- Full fidelity between on-premise and cloud apps: this is especially important with software as a service (SaaS). There are certain things you can do on premise – proof of concept work, any customisation of the platform. This is all very restricted because of the nature of cloud. Do you need to be able to do them in the cloud?
- Data protection: make sure you know what the contracted recovery time objectives and recovery point objectives are. Your cloud provider ought to be able to tell you exactly where your data is and how quickly it will get back to you if it gets lost. There ought to be a clear procedure to follow, perhaps even something you can do online.
- Security is becoming less of a concern but you do need to be aware what legal acts apply to your data, and also to companies to which you are considering giving your data. Make lists of your legal obligations and don’t choose a supplier who can’t meet those requirements.
“In some cases, a cloud service can actually improve security, though,” Thake adds.
“I’m not talking about nice safe data centres, I mean the nature of the software. SharePoint’s extranet capabilities are a good example. They allow a business to open up for collaboration without opening the firewalls.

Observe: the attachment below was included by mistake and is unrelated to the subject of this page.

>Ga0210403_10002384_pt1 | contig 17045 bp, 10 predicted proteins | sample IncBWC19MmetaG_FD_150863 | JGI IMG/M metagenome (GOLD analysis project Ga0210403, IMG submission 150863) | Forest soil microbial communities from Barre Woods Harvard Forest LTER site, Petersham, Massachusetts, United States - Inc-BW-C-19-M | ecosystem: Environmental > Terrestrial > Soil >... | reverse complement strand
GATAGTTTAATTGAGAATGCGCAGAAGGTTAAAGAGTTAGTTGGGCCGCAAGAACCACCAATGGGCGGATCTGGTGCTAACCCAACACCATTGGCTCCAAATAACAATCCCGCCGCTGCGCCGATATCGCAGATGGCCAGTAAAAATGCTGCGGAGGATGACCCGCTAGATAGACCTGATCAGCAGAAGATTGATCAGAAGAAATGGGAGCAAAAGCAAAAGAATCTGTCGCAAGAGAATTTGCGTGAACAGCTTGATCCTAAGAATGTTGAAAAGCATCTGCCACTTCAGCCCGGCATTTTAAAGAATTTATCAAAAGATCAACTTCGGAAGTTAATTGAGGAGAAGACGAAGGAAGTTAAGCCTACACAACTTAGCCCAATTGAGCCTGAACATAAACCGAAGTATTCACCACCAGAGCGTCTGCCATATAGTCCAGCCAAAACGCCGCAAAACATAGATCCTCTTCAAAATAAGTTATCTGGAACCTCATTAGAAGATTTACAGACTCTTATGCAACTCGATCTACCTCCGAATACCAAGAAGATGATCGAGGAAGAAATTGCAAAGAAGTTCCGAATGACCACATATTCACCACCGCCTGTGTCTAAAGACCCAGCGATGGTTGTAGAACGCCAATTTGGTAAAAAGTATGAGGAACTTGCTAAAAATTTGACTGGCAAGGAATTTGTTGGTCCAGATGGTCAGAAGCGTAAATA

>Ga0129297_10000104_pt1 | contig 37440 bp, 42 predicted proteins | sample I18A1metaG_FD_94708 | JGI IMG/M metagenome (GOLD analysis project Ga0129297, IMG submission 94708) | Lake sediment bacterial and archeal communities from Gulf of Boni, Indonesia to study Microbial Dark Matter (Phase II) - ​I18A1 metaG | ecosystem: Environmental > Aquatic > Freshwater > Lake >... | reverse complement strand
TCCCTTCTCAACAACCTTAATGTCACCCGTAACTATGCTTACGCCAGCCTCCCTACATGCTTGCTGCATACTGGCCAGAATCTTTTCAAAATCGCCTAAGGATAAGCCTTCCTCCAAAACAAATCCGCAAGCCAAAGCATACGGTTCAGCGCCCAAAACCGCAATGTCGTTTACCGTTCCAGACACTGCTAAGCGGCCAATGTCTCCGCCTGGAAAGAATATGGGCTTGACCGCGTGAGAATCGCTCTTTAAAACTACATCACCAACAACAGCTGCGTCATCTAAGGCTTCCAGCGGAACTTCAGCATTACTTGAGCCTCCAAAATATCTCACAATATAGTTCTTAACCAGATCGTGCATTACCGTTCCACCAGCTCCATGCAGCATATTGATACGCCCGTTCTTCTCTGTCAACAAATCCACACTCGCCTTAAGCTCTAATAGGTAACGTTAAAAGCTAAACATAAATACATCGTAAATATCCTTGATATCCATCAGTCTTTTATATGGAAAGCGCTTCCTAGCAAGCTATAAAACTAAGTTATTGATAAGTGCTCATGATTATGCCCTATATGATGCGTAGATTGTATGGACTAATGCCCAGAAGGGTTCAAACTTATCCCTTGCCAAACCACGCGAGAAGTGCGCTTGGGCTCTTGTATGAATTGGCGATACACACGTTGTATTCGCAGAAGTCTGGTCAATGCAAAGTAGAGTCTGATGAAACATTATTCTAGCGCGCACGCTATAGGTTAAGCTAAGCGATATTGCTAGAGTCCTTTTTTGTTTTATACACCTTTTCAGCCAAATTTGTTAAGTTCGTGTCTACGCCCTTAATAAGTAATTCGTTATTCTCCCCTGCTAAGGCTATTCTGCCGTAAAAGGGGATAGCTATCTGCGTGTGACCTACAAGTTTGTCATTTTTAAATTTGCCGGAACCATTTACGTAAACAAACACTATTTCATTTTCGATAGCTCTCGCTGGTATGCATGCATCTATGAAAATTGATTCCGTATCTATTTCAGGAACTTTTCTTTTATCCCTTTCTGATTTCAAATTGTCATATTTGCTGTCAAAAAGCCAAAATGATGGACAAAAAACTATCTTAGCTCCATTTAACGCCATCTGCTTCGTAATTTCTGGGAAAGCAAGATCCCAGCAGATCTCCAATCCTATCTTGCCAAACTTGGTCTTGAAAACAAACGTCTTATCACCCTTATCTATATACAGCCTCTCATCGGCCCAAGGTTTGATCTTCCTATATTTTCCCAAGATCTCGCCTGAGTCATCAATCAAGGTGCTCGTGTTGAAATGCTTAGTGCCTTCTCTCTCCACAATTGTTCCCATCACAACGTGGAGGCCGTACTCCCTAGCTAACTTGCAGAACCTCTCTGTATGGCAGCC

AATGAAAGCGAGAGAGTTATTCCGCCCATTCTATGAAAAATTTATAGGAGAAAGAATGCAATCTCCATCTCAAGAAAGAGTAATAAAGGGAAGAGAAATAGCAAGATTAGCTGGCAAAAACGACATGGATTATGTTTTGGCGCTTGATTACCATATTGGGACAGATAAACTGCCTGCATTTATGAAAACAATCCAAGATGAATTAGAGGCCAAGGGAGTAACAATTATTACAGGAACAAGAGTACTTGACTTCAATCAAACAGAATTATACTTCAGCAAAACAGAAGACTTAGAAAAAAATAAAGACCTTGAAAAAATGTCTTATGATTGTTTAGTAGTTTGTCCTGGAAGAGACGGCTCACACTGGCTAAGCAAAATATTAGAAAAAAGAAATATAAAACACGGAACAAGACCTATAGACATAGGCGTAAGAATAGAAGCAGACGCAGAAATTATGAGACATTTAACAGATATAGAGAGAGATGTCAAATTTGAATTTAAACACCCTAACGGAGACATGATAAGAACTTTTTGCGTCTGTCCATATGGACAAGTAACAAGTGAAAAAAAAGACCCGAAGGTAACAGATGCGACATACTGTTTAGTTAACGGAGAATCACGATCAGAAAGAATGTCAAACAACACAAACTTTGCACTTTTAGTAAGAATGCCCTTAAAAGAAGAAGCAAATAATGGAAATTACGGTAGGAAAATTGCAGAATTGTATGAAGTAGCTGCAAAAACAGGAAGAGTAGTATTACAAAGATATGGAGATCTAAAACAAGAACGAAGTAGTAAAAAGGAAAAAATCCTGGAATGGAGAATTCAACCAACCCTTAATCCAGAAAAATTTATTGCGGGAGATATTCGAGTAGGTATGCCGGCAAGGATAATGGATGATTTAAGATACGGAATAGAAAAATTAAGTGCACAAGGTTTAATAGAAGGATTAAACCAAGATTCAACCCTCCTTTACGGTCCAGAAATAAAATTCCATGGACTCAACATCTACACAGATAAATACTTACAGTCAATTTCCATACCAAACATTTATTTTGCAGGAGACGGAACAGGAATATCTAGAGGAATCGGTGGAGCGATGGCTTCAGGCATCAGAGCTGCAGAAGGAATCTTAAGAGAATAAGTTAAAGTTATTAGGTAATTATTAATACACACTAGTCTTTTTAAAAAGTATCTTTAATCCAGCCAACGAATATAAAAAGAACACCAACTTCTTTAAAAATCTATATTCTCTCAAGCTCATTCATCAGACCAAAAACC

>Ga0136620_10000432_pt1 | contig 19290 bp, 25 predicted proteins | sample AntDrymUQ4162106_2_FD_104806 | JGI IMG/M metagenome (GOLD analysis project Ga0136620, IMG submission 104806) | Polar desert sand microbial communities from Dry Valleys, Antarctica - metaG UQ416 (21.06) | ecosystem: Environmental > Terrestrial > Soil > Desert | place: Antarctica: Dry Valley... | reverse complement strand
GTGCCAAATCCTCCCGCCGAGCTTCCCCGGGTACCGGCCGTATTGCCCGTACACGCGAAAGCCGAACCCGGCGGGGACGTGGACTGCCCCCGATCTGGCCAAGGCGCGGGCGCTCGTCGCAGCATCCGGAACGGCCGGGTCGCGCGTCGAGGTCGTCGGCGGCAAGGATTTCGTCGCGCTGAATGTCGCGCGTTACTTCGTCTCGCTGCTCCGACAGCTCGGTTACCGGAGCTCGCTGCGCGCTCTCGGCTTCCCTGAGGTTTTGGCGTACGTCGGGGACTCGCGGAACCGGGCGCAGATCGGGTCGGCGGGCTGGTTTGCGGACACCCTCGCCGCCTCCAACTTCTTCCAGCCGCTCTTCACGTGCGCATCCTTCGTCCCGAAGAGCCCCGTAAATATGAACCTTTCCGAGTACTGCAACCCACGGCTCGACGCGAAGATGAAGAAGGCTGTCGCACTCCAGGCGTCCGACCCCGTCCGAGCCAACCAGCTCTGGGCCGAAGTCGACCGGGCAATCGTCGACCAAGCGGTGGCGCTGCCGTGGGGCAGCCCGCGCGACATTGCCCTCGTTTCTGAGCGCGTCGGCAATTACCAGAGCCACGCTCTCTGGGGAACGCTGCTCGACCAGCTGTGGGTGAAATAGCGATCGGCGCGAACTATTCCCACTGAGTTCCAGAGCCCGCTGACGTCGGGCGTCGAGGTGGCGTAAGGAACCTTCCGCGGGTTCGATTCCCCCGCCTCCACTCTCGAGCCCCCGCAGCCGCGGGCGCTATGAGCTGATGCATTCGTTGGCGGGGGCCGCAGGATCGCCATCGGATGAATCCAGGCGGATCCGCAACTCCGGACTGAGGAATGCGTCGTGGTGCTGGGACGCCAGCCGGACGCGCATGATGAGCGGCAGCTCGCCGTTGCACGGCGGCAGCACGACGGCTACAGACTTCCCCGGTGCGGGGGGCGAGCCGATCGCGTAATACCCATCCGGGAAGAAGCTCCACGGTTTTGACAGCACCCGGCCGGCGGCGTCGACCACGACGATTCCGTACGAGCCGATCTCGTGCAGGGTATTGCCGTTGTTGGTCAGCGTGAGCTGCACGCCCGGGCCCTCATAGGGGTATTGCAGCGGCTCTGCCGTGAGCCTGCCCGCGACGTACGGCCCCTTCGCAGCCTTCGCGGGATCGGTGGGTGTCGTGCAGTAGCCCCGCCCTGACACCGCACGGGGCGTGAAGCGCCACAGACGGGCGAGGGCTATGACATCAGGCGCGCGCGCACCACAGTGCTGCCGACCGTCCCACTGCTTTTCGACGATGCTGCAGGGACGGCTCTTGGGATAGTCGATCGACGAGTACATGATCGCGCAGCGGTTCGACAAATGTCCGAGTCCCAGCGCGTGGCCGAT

“The challenge is in the lifecycle of content deployment and approval process – making sure that only approved documents are published over the extranet.
“Whatever you do, your business processes need to be replicated in the cloud. In some ways this is more of an issue for enterprise customers, which will almost certainly have done some customisation, while SMEs may well be working with something that is pretty much as it was off the shelf.”
Play it safe
Security is still a big obstacle to cloud deployment, but according to Zane Freame, Office 365 practise lead at Content and Code, it needn’t be, particularly for smaller firms.
“There is a perception that moving to the cloud puts them at risk. But the truth is that most businesses couldn’t maintain the security and resilience the larger providers can provide,” he says.
But that doesn’t mean you don’t have to consider security issues. Freame says many consumer-grade cloud services want customers to sign in with their Facebook account.
“You might be happy with that in your personal life, but I don’t know how many people would feel comfortable doing that at work,” he says.
“For smaller SMEs – under 100 seats – you really don’t want to have multiple passwords. A single sign-on solution is where the big players can really make their mark.”
Gill also stresses the importance of understanding where your data is and how it is secured. Companies need to know what legislation will affect them, he urges, adding that some vertical sectors have very specific stipulations for how data is handled in transit – whether or not it needs to be encrypted and what counts as in transit.